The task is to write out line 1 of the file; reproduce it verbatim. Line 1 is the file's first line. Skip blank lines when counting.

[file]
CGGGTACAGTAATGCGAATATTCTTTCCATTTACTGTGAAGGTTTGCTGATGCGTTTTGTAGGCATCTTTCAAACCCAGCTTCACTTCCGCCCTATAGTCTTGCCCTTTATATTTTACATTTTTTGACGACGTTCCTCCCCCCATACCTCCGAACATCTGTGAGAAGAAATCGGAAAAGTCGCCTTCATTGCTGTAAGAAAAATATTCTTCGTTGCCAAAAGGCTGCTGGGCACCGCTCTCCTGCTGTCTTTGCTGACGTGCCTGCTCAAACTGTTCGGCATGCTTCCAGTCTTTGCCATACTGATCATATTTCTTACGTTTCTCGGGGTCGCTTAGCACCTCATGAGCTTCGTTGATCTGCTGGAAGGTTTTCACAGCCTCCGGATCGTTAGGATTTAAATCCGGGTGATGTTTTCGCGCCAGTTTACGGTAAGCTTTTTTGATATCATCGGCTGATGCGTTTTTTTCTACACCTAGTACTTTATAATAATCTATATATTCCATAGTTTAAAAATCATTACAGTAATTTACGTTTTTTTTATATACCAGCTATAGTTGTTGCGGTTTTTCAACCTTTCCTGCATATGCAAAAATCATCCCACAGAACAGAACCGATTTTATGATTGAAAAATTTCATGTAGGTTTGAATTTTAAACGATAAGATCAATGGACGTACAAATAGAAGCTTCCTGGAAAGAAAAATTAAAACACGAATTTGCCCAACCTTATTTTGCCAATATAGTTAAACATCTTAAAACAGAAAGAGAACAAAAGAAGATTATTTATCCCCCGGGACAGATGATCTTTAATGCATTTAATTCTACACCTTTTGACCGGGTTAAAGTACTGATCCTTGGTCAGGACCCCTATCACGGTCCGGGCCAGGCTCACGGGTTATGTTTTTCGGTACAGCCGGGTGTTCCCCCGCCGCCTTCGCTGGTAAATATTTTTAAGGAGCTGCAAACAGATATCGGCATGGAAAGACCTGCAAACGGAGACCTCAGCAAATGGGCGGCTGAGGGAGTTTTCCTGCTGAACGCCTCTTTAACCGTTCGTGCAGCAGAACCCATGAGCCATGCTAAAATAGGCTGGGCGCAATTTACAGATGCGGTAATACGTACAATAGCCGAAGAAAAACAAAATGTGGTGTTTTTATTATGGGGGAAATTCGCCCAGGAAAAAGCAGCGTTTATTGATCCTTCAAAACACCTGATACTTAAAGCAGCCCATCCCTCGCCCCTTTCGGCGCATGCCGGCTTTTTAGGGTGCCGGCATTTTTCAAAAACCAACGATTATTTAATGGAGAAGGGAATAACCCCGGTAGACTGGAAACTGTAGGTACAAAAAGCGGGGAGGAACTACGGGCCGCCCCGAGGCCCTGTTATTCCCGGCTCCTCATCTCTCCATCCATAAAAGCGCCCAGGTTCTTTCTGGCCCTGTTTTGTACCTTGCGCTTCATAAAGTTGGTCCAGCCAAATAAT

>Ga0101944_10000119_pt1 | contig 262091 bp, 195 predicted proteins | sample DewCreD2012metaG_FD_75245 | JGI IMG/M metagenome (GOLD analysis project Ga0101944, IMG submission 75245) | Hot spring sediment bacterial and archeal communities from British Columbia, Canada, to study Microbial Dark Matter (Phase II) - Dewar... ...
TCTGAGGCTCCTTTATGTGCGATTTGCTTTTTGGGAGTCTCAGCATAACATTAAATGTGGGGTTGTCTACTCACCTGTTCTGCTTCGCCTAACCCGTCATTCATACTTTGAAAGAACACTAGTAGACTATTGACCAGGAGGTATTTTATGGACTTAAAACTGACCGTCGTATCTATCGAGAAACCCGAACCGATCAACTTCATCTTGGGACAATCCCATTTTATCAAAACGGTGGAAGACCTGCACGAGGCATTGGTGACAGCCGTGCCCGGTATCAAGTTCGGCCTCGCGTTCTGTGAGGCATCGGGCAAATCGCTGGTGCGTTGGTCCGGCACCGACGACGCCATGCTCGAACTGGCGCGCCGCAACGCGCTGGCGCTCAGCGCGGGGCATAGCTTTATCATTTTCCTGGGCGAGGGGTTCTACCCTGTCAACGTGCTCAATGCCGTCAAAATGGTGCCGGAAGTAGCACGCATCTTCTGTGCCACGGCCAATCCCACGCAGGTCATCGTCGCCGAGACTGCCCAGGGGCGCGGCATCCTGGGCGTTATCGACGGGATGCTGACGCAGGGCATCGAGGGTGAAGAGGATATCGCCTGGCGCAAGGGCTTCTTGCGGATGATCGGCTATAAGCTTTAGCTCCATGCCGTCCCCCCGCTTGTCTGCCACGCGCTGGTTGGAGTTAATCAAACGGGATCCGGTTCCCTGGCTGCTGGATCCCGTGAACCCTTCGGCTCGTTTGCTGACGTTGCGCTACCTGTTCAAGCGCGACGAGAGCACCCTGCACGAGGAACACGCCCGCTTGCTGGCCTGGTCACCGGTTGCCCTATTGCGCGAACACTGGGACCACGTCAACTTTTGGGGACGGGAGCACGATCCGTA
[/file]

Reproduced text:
CGGGTACAGTAATGCGAATATTCTTTCCATTTACTGTGAAGGTTTGCTGATGCGTTTTGTAGGCATCTTTCAAACCCAGCTTCACTTCCGCCCTATAGTCTTGCCCTTTATATTTTACATTTTTTGACGACGTTCCTCCCCCCATACCTCCGAACATCTGTGAGAAGAAATCGGAAAAGTCGCCTTCATTGCTGTAAGAAAAATATTCTTCGTTGCCAAAAGGCTGCTGGGCACCGCTCTCCTGCTGTCTTTGCTGACGTGCCTGCTCAAACTGTTCGGCATGCTTCCAGTCTTTGCCATACTGATCATATTTCTTACGTTTCTCGGGGTCGCTTAGCACCTCATGAGCTTCGTTGATCTGCTGGAAGGTTTTCACAGCCTCCGGATCGTTAGGATTTAAATCCGGGTGATGTTTTCGCGCCAGTTTACGGTAAGCTTTTTTGATATCATCGGCTGATGCGTTTTTTTCTACACCTAGTACTTTATAATAATCTATATATTCCATAGTTTAAAAATCATTACAGTAATTTACGTTTTTTTTATATACCAGCTATAGTTGTTGCGGTTTTTCAACCTTTCCTGCATATGCAAAAATCATCCCACAGAACAGAACCGATTTTATGATTGAAAAATTTCATGTAGGTTTGAATTTTAAACGATAAGATCAATGGACGTACAAATAGAAGCTTCCTGGAAAGAAAAATTAAAACACGAATTTGCCCAACCTTATTTTGCCAATATAGTTAAACATCTTAAAACAGAAAGAGAACAAAAGAAGATTATTTATCCCCCGGGACAGATGATCTTTAATGCATTTAATTCTACACCTTTTGACCGGGTTAAAGTACTGATCCTTGGTCAGGACCCCTATCACGGTCCGGGCCAGGCTCACGGGTTATGTTTTTCGGTACAGCCGGGTGTTCCCCCGCCGCCTTCGCTGGTAAATATTTTTAAGGAGCTGCAAACAGATATCGGCATGGAAAGACCTGCAAACGGAGACCTCAGCAAATGGGCGGCTGAGGGAGTTTTCCTGCTGAACGCCTCTTTAACCGTTCGTGCAGCAGAACCCATGAGCCATGCTAAAATAGGCTGGGCGCAATTTACAGATGCGGTAATACGTACAATAGCCGAAGAAAAACAAAATGTGGTGTTTTTATTATGGGGGAAATTCGCCCAGGAAAAAGCAGCGTTTATTGATCCTTCAAAACACCTGATACTTAAAGCAGCCCATCCCTCGCCCCTTTCGGCGCATGCCGGCTTTTTAGGGTGCCGGCATTTTTCAAAAACCAACGATTATTTAATGGAGAAGGGAATAACCCCGGTAGACTGGAAACTGTAGGTACAAAAAGCGGGGAGGAACTACGGGCCGCCCCGAGGCCCTGTTATTCCCGGCTCCTCATCTCTCCATCCATAAAAGCGCCCAGGTTCTTTCTGGCCCTGTTTTGTACCTTGCGCTTCATAAAGTTGGTCCAGCCAAATAAT